A man was heading for the library, even though it was Korea’s New Year national holiday, Seollal. He was planning to study for a computer utilization exam, to study accounting, and to read books during the holiday. He said “I should manage my time well during the vacation, because during the semester I do not have much time for preparing to get a job.” He added, “In January, I spent a lot of time for appointments and met many people. Now, I should also prepare for next semester.” After we briefly interviewed, he headed for the library in a hurry. Does this story sound unusual? Actually, on February 4, despite many people enjoying the national holiday, the Korea Chamber of Commerce and Industry, which was one of the exam places, was crowded with examinees taking a computer utilization examination. Also, we could watch the news talk about how job seekers study very hard for getting a job during the holiday.
Annually, the media of South Korea reports survey data about which future jobs youths would like. The results of the survey show the social aspects of Korea. There has been a firm preference for some jobs, such as a teacher or doctor. According to survey data of the Ministry of Education, Broadcasting Jockey (BJ) is ranked sixth among jobs which elementary students chose. A person’s job is considered most important to all age groups because your job is not only a means of self-realization but also your source of income.
Nowadays, a job as a means for income generation is thought very important. Korean parents devote themselves for the education of their children. Also, reflecting on the fact that the size of Korea’s private education market is about 17 trillion KRW, many Korean students depend on private education for their academic accomplishment. Recently the Korean drama, Sky Castle, dealt with Korea’s fierce enthusiasm for education, parental intensity for their children’s college entrance examination, and their future jobs. Many Koreans sympathize with this drama and it made the headline for the education policy of Korea’s government. This raises the question, what job seeking environment are Korean university students encountering?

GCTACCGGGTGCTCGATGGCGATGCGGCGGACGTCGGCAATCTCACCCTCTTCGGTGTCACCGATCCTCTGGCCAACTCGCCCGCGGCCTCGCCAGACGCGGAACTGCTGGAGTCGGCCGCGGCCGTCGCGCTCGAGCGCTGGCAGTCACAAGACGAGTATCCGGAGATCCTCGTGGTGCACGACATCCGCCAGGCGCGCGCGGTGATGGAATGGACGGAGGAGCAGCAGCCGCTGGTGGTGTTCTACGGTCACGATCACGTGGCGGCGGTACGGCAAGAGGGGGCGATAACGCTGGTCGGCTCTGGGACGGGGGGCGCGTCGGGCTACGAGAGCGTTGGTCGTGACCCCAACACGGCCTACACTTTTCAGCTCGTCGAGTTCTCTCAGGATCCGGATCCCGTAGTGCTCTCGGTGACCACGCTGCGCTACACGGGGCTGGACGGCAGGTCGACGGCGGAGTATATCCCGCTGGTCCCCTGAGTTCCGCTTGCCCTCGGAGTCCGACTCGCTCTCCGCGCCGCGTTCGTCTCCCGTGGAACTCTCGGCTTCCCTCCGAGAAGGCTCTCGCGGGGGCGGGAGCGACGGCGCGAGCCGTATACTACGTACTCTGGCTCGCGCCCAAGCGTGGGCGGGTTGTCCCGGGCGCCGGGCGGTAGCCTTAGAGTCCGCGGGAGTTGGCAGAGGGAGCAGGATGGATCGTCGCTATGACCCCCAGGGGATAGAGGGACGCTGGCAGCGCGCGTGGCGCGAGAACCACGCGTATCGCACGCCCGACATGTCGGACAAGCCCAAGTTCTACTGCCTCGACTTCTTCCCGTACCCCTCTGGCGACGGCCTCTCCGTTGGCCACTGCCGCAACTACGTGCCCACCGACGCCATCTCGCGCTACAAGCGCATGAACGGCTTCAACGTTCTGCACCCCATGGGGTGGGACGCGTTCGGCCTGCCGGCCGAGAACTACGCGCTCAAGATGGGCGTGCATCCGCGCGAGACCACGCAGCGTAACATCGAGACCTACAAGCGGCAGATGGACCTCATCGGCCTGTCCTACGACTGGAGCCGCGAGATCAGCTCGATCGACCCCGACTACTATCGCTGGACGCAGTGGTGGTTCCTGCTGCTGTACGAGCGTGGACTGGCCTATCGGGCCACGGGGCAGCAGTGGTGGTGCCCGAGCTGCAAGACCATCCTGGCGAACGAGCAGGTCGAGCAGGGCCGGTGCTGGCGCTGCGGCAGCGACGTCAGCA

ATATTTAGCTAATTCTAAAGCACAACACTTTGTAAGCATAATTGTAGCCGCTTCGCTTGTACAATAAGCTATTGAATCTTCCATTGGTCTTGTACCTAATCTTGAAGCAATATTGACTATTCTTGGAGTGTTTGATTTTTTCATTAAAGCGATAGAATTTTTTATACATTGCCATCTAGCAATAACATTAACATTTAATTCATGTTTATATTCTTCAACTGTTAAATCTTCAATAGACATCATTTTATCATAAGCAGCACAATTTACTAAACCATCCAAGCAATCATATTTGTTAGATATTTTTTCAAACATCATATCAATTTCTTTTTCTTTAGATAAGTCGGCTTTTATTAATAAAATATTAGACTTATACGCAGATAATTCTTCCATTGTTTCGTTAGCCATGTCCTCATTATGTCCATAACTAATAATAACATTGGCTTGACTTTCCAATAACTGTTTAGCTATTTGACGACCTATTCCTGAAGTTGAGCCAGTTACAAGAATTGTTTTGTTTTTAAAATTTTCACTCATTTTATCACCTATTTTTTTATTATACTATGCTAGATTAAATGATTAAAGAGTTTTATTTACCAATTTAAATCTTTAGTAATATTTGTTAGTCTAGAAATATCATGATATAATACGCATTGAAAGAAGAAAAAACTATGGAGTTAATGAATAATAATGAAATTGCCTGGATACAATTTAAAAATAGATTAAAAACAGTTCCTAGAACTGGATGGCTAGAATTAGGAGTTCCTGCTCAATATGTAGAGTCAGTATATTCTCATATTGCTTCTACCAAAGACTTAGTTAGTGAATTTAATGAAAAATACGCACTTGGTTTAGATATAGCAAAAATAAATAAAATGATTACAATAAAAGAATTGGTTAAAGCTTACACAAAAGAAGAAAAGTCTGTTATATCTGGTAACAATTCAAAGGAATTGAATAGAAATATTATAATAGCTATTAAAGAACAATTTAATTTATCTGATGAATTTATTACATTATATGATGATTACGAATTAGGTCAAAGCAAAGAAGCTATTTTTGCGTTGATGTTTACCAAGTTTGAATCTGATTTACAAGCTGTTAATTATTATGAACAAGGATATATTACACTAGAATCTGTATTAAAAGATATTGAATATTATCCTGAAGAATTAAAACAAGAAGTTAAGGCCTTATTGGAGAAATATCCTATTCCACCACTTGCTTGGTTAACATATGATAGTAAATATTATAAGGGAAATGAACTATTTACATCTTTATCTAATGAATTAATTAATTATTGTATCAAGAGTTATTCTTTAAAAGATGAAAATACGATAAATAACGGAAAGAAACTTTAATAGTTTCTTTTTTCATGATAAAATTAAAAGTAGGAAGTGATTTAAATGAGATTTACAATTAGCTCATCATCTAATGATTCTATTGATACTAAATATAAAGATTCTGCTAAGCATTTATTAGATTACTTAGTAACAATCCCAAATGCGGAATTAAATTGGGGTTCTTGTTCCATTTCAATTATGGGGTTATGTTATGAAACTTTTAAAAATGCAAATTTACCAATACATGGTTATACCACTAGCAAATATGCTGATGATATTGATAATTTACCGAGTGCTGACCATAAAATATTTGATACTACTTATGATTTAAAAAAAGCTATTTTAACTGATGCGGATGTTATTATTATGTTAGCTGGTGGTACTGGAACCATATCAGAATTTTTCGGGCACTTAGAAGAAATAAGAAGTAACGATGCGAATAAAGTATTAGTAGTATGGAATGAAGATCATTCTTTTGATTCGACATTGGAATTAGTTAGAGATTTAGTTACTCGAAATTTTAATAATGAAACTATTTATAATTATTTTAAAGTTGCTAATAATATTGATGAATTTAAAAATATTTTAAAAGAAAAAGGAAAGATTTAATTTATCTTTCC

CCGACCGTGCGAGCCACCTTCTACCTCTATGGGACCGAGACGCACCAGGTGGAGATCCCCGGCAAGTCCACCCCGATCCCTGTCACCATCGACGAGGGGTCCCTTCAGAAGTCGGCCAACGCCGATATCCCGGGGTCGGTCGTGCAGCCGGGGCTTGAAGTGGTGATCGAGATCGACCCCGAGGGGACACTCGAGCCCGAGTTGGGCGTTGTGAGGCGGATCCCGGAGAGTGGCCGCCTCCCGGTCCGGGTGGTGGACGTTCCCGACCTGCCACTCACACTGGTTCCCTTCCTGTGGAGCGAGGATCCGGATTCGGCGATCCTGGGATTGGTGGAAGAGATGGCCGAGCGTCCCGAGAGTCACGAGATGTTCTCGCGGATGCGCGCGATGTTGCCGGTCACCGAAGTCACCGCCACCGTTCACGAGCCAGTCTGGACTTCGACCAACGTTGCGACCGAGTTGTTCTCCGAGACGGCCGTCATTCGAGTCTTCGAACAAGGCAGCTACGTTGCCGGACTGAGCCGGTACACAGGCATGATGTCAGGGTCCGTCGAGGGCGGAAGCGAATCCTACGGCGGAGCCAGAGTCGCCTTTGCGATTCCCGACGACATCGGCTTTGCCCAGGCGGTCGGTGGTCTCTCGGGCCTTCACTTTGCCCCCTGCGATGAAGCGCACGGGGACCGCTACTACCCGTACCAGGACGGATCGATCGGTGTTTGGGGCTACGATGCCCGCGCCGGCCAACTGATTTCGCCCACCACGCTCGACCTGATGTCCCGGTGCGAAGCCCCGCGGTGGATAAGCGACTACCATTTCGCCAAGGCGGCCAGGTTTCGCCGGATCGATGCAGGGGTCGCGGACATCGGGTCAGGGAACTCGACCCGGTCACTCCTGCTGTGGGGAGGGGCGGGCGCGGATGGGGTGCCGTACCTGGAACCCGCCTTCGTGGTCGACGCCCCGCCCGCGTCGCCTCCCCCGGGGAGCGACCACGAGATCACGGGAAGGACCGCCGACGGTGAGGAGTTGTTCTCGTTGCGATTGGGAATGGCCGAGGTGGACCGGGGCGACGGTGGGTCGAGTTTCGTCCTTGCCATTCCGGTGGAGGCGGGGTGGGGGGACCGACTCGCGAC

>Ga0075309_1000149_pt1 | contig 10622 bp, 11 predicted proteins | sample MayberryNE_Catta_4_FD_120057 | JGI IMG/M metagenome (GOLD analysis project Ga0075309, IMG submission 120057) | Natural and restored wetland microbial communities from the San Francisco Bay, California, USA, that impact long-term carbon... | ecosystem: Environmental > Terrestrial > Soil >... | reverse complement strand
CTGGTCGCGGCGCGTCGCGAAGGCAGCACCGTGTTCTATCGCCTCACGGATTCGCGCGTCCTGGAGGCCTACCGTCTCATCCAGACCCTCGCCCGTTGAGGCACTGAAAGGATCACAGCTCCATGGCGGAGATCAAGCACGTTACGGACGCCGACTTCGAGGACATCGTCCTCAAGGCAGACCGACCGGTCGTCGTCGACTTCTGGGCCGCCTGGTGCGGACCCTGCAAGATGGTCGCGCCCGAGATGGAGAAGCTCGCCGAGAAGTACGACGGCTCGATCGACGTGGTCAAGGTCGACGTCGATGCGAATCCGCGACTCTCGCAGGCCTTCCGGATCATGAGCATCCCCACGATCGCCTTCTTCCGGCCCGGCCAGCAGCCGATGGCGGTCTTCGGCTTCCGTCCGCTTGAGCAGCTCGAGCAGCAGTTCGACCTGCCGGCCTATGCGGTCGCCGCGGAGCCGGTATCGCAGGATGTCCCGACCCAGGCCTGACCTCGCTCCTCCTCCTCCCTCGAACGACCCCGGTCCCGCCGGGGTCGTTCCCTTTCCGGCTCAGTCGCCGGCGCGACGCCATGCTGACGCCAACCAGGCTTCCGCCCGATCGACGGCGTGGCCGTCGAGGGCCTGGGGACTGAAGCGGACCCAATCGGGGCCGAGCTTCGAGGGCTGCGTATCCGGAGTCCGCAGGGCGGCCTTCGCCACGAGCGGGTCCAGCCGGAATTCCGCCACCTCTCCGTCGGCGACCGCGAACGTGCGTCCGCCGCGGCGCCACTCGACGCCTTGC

After the International Monetary Fund (IMF) currency crisis broke out in 1997, the Korean government announced unemployment countermeasures, regardless of the ruling party. Although the countermeasures have had some effect, unemployment has been one of the most important issues in Korea. Since Korea became a developed country, the growth rate of the economy has decreased annually and the creation of new jobs has weakened. In particular, the youth unemployment problem is getting worse. The Ministry of Economy and Finance (MOEF) foresee that the youth unemployment problem will persist for at least the next three years, due of demographic factors. MOEF say the main cause to this problem is that the number of people from the Echo-generation seeking jobs is more than that of the prior generation. As a result, employment becomes more competitive, as more and more young job seekers enter into the job market which shows a decline in making new jobs. In reality, university students attempting to become working members of society feel the unemployment problem most vividly. According to the Korean Educational Development Institute, the employment rate of undergraduates of the top 10 universities in Korea (including UOS) has continuously been lower than 70 percent. Lately, as industries are being restructured, that rate was 67.1 percent in 2017, which is lower than the rate of 69.2 percent in 2014. So then, what do UOS students think about job-seeking and career choices?
The UOS Times surveyed students of UOS on which elements are most important when they are seeking jobs in this fierce environment. We also inquired about who is influencing them the most when they choose their future career.